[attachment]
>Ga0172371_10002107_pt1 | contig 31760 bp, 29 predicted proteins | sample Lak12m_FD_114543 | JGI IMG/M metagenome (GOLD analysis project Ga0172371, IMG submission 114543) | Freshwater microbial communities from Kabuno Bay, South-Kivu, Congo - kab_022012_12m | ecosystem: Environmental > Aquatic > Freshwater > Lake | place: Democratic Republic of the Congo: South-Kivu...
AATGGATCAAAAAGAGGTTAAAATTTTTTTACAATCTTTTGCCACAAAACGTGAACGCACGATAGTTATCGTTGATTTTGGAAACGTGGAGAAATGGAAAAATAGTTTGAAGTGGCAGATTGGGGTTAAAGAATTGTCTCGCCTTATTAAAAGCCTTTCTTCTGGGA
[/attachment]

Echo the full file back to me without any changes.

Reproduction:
>Ga0172371_10002107_pt1 | contig 31760 bp, 29 predicted proteins | sample Lak12m_FD_114543 | JGI IMG/M metagenome (GOLD analysis project Ga0172371, IMG submission 114543) | Freshwater microbial communities from Kabuno Bay, South-Kivu, Congo - kab_022012_12m | ecosystem: Environmental > Aquatic > Freshwater > Lake | place: Democratic Republic of the Congo: South-Kivu...
AATGGATCAAAAAGAGGTTAAAATTTTTTTACAATCTTTTGCCACAAAACGTGAACGCACGATAGTTATCGTTGATTTTGGAAACGTGGAGAAATGGAAAAATAGTTTGAAGTGGCAGATTGGGGTTAAAGAATTGTCTCGCCTTATTAAAAGCCTTTCTTCTGGGA